Story KL Chouinard
In his first season as a starting NBA point guard, Dennis Schröder finished 12th in the league with 499 assists.
Schröder, however, did a lot more for the Hawks this season than just make passes. He led the team in points (1414). He also led the entire NBA in drives to the basket (971), which ended up being hugely important for the pace-and-space offense employed by head coach Mike Budenholzer. And Schröder topped all Hawks in minutes played (2485), despite the obvious toll imposed upon him and his 172-pound frame by defending on the ball and being forced to scramble around (and occasionally into) the numerous pick-and-rolls that NBA teams run.
Probe further into his successful season and one finds that Schröder finished in a tie for 4th in the NBA with 121 secondary assists (a.k.a. hockey assists). Secondary assists are the passes that lead directly to an assist within 2 seconds and 1 dribble. The only three players ranked above Schröder were Stephen Curry, James Harden and Isaiah Thomas.
That’s not to say that the 23-year-old can’t improve as a passer. There are still instances where he could thread a tidy pass to a roll man, or better time an alley-oop, or move a pass a few inches to find a shooter’s sweet spot. But as he and the Hawks look to his development in future seasons, Schröder clearly showed himself worthy of being a lead guard in a high-powered NBA offense.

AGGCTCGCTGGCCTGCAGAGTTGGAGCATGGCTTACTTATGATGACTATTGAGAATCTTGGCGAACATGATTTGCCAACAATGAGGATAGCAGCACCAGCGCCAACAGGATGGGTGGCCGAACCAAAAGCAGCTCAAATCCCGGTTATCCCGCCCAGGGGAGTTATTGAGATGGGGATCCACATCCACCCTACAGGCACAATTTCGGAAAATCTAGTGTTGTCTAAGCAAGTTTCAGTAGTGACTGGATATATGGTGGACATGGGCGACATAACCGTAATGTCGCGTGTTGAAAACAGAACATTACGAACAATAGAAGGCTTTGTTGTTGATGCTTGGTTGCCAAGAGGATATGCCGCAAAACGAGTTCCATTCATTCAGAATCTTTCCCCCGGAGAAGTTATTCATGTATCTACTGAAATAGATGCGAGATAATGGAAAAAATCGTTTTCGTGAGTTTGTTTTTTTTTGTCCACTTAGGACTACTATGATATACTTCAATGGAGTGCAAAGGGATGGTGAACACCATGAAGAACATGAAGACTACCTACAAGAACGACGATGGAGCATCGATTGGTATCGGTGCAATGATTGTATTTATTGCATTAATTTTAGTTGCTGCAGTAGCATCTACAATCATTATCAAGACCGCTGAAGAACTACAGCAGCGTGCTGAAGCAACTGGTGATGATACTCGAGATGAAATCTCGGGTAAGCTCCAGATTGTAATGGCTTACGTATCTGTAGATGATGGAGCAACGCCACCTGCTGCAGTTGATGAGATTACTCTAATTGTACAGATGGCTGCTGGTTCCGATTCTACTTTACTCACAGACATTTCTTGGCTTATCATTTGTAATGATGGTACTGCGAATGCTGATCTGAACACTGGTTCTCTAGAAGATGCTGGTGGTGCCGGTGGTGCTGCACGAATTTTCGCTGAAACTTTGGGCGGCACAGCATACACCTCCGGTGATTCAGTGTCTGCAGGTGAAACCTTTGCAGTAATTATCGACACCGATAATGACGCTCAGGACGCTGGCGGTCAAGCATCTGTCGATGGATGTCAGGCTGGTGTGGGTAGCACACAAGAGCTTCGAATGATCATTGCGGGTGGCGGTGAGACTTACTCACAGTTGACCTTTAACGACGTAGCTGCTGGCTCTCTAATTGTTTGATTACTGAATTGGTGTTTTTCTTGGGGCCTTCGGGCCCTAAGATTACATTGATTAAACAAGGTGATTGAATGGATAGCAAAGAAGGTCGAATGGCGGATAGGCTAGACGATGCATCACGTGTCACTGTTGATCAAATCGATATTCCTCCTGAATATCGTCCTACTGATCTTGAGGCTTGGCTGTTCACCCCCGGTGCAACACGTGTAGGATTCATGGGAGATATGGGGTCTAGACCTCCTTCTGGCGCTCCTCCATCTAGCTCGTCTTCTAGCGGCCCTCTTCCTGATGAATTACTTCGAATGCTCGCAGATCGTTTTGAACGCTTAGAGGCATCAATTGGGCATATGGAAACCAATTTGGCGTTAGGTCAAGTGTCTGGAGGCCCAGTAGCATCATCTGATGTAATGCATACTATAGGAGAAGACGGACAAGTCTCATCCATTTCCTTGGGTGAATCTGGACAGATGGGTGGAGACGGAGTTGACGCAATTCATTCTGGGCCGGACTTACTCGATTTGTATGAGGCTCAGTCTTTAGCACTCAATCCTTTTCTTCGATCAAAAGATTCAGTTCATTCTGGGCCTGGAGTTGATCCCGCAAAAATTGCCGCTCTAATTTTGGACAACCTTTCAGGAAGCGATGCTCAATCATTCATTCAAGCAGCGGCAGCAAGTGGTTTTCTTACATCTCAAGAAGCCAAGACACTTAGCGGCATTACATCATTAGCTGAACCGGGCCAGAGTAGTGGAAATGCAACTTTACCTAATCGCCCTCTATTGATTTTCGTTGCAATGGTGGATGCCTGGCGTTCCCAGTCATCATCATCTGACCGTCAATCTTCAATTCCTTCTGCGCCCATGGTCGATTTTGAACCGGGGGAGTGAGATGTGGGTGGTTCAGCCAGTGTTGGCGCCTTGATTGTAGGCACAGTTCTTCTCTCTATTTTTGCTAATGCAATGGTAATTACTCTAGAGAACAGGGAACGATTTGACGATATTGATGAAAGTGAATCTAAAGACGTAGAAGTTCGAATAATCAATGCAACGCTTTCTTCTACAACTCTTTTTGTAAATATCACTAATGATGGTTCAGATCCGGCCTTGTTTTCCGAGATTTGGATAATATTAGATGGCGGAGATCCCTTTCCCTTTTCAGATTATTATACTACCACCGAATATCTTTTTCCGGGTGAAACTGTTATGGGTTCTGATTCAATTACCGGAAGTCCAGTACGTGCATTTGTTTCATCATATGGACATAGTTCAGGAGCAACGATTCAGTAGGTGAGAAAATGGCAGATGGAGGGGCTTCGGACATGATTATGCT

Perhaps the best sign for Hawks fans is that Schröder absolutely thrived in big moments. Time and time again, he saved his best performances for the strongest opponents and biggest stages. For instance, Schröder averaged 17.9 points and 6.3 assists per game in the regular season. In the playoffs, those numbers jumped to 24.7 points and 7.7 assists.
Schröder cited two things on which he wanted to improve this summer.
“I want to get stronger, for sure,” he said. “I want to work on my jumper still, just try to get better everyday.”
Schröder’s jump shot was already solid this season. He made 100 threes for the first time in his career and converted threes at a respectable 34.0 percent rate. He showed an improved, repeatable form, as well as the ability to punish defenses when they played under pick-and-rolls and gave him space to shoot (in an attempt to keep him away from the rim).
In addition to his desired skill development, Schröder’s summer also figures to include some international play.
“I’m going to be in Germany a lot playing in the European championship probably,” he said. “As the leader for that team, I just want to get better every day and try to be an idol for all the German people and my German teammates who are looking up to me. I’ll try to do a great job there and then come back and start a new season here.”
Unlike two seasons ago, when he teamed up with Dirk Nowitzki for the World Championships, this summer Schröder will bear the burden of leadership as he takes over the reins of his country’s national team without the German legend. The experience should prove a good test of his ability to command the respect of his peers by example.
Schroder’s hit the mark with his self-analysis of his 2016-17 season.
“I think it was a good season,” he said. “It was my first year. I’m 23. We made the playoffs. I think it was pretty good. Next season, we’ve just got to keep it consistent – no ups and downs like we had this year – and we’ll be fine.”